The European Court of Justice (ECJ) has ruled that emergency powers of the European regulator to ban short selling in member states are compatible with EU law.
The ECJ issued the statement following its judgment on a high-profile case brought forward by the UK against the European Parliament and European Council.
The case has attracted a great deal of attention in recent months and its outcome was widely expected to indicate the development of future controversial proposed EU laws such as the financial transactions tax (FTT).
The ECJ ditched the legal opinion of its advocate general Niilo Jääskinen who last year branded the short selling ban powers as illegal and called for them to be annulled immediately. The move may come as a surprise to some, given that opinions of advocate generals – while not legally binding – are the suggested decisions for the ECJ and are followed in most cases.
Under Article 28 of the EU regulation establishing the European Securities and Markets Authority (Esma) as the Europe-wide financial regulator, powers to ban short selling across all member states were granted. These powers were derived from Article 114 TFUE, “which allows for the adoption of harmonising measures where necessary for the achievement and functioning of the internal market".
The UK challenged this on the grounds that Article 114 TFUE was not the correct legal basis for the Esma's powers, while also arguing that Esma's ability to ban short selling went beyond EU constitutional law principles on the delegation of powers by the institutions.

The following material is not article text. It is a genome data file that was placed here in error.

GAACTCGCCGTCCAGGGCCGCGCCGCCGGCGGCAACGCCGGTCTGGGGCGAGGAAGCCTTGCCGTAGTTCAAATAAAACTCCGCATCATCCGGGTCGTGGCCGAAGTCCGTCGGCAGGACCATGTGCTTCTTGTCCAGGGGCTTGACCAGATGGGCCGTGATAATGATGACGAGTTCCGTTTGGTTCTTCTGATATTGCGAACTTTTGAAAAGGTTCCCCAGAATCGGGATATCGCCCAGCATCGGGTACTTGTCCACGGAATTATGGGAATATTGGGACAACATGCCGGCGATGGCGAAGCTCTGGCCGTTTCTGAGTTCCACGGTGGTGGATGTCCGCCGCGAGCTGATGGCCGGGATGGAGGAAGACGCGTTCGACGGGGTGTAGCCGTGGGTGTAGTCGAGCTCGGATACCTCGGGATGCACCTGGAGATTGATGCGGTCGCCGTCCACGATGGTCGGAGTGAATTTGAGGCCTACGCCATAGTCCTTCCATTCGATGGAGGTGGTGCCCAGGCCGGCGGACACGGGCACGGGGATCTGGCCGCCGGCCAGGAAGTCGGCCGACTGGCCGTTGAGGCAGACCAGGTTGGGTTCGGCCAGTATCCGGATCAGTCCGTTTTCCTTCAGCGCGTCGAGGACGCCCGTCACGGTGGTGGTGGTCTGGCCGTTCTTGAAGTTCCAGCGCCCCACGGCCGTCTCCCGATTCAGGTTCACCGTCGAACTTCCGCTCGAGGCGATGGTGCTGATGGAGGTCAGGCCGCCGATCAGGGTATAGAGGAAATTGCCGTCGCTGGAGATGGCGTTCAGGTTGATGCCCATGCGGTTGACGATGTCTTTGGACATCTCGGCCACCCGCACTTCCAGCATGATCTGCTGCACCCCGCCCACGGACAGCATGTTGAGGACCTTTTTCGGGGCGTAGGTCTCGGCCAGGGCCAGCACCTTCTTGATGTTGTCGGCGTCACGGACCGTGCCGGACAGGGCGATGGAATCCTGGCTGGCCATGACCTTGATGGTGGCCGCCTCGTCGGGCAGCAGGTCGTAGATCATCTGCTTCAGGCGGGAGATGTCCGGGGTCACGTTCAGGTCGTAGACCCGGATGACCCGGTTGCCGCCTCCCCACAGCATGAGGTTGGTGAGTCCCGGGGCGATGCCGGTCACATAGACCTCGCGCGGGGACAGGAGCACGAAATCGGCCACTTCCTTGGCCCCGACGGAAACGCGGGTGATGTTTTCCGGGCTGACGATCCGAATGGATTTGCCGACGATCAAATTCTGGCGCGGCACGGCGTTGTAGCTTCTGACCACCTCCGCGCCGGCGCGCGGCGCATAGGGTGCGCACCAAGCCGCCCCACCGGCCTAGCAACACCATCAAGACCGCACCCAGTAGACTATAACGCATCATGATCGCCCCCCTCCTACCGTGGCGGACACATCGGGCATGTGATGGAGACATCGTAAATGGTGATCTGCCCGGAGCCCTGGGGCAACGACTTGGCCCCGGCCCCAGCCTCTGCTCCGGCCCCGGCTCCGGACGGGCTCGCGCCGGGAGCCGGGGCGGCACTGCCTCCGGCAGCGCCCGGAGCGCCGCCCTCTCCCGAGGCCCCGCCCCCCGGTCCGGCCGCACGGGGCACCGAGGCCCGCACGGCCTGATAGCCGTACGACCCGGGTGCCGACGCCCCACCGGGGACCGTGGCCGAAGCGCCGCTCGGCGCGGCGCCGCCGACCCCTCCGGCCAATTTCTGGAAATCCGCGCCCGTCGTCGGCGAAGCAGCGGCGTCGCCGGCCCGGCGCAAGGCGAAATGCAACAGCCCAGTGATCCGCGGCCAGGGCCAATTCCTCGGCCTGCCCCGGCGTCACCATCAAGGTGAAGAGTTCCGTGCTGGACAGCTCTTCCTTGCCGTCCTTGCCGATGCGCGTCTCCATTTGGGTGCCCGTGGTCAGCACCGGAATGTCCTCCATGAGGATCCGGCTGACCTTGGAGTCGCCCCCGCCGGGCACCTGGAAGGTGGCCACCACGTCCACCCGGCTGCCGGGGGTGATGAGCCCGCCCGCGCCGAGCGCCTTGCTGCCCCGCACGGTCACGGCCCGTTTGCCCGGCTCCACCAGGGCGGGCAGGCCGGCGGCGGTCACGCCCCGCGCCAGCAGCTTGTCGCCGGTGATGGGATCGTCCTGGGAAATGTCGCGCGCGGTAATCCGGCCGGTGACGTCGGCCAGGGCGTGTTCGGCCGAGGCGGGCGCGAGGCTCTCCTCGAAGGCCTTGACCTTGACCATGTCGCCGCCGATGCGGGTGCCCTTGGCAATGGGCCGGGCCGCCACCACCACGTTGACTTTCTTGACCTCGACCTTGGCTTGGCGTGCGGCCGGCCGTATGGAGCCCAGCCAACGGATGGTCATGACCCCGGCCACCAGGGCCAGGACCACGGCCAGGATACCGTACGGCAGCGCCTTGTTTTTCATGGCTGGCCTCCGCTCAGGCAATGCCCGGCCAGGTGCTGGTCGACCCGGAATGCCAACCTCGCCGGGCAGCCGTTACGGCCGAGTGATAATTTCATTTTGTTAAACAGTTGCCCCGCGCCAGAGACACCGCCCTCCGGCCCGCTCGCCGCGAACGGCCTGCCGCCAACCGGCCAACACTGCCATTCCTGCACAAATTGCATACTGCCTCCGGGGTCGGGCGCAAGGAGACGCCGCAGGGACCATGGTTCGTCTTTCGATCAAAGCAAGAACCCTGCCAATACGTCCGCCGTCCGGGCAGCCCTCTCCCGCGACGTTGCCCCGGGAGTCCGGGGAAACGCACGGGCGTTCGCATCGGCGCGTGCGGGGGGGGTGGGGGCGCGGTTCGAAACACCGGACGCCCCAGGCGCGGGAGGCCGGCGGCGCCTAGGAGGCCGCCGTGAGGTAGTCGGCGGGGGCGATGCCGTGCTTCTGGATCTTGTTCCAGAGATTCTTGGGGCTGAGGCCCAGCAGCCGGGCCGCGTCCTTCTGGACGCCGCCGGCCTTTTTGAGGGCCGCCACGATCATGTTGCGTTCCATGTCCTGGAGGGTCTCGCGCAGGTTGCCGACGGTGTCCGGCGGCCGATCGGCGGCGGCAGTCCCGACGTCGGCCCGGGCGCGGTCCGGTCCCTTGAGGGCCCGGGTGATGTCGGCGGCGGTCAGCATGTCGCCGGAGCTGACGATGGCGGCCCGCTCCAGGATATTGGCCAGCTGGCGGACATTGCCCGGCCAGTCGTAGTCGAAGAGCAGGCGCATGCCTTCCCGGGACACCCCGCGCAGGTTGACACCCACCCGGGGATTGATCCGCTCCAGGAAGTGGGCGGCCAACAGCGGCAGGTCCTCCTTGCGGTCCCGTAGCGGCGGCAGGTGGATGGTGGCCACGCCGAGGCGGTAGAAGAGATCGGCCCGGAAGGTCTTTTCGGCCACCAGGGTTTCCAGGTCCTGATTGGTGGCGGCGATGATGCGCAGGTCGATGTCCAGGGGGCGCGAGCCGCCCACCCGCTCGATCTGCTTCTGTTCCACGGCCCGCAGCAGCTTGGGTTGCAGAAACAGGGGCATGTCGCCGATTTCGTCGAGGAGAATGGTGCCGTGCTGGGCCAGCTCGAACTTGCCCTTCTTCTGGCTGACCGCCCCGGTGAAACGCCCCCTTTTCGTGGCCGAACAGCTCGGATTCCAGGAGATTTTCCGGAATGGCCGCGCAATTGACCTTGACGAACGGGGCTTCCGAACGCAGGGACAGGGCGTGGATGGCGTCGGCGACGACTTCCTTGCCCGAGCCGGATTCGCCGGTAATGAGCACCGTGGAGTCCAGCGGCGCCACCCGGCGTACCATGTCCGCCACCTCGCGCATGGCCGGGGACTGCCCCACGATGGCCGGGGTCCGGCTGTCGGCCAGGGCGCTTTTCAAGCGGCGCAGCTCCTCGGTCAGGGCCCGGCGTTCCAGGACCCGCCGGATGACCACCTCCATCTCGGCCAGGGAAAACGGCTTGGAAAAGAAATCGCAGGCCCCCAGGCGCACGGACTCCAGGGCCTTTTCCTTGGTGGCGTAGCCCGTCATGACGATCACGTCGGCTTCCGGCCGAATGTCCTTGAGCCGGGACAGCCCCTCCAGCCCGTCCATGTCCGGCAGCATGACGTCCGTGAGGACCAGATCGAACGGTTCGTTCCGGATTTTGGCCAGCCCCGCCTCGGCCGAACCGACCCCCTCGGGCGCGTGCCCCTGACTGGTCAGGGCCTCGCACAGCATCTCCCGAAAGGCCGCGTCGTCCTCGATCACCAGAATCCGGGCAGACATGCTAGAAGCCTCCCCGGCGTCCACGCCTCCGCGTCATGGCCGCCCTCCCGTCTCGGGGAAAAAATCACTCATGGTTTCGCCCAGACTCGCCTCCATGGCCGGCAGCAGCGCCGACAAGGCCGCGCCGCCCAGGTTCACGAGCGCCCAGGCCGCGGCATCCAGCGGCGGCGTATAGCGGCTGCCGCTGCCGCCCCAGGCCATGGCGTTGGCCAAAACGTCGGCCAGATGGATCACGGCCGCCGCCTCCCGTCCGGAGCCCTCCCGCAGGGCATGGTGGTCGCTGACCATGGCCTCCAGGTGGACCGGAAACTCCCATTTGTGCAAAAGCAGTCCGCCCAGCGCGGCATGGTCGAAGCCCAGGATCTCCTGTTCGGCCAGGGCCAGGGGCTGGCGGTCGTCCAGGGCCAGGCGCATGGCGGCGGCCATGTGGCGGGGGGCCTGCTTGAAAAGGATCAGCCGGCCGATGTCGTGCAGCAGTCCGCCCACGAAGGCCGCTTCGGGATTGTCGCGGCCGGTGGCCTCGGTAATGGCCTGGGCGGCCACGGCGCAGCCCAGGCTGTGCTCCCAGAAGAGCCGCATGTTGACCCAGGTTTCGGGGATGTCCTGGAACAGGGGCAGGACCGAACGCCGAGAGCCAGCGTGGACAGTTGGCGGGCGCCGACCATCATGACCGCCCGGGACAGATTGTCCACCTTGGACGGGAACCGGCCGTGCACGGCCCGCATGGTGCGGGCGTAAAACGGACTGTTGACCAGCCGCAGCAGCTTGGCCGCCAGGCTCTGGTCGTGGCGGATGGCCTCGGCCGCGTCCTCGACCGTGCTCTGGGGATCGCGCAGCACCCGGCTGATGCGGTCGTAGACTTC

Jääskinen’s legal opinion agreed that Article 114 TFUE was not the correct legal basis for Esma’s powers under Article 28 because the short selling powers were intended as an emergency measure rather than a market harmonisation measure.
He instead suggested that Article 352 TFUE be used as the basis for Esma's short selling powers. He said if the ECJ should decide to stick with Article 114 TFUE, it should disregard the UK's argument over the constitutionality of the powers, since Article 28 includes specific safeguards over the type, scope and duration of Esma emergency measures.
However the ECJ decided that Article 114 TFEU is the “appropriate legal basis” and that Article 28 “does not confer any autonomous power on Esma that goes beyond the powers granted to it”. The court also pointed out that there are various conditions and criteria that limit Esma’s ability to exercise these powers, for example there must be a threat to financial markets or stability of the EU financial system.
The UK has also publicly opposed the proposed FTT, with a UK House of Lords committee recently calling it “alive and deadly”. The UK chancellor George Osborne has launched lawsuits over both the FTT and the EU cap on bankers’ bonuses.
The UK has opposed the tax as it will be obliged to collect the levy if UK firms trade with firms domiciled in the FTT zone, which it argued was illegal. That position appears to have been strengthened by a leaked legal opinion last September, which revealed that EU lawyers believed the FTT was illegal.